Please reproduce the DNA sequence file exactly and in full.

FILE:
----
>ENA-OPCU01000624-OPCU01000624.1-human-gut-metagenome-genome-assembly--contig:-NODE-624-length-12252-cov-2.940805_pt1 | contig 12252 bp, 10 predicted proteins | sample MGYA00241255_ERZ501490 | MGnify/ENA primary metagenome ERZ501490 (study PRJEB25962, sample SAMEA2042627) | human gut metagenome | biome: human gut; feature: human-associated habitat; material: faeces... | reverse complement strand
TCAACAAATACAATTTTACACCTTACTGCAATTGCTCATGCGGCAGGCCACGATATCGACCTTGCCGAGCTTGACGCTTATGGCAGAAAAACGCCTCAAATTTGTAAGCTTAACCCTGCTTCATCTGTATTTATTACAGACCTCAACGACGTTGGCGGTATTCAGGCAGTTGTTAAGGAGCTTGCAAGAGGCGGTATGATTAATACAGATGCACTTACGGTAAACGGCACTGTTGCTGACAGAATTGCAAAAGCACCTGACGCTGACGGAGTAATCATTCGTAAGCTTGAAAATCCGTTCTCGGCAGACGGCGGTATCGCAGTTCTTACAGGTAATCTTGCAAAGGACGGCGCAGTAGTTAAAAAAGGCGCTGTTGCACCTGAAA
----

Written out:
>ENA-OPCU01000624-OPCU01000624.1-human-gut-metagenome-genome-assembly--contig:-NODE-624-length-12252-cov-2.940805_pt1 | contig 12252 bp, 10 predicted proteins | sample MGYA00241255_ERZ501490 | MGnify/ENA primary metagenome ERZ501490 (study PRJEB25962, sample SAMEA2042627) | human gut metagenome | biome: human gut; feature: human-associated habitat; material: faeces... | reverse complement strand
TCAACAAATACAATTTTACACCTTACTGCAATTGCTCATGCGGCAGGCCACGATATCGACCTTGCCGAGCTTGACGCTTATGGCAGAAAAACGCCTCAAATTTGTAAGCTTAACCCTGCTTCATCTGTATTTATTACAGACCTCAACGACGTTGGCGGTATTCAGGCAGTTGTTAAGGAGCTTGCAAGAGGCGGTATGATTAATACAGATGCACTTACGGTAAACGGCACTGTTGCTGACAGAATTGCAAAAGCACCTGACGCTGACGGAGTAATCATTCGTAAGCTTGAAAATCCGTTCTCGGCAGACGGCGGTATCGCAGTTCTTACAGGTAATCTTGCAAAGGACGGCGCAGTAGTTAAAAAAGGCGCTGTTGCACCTGAAA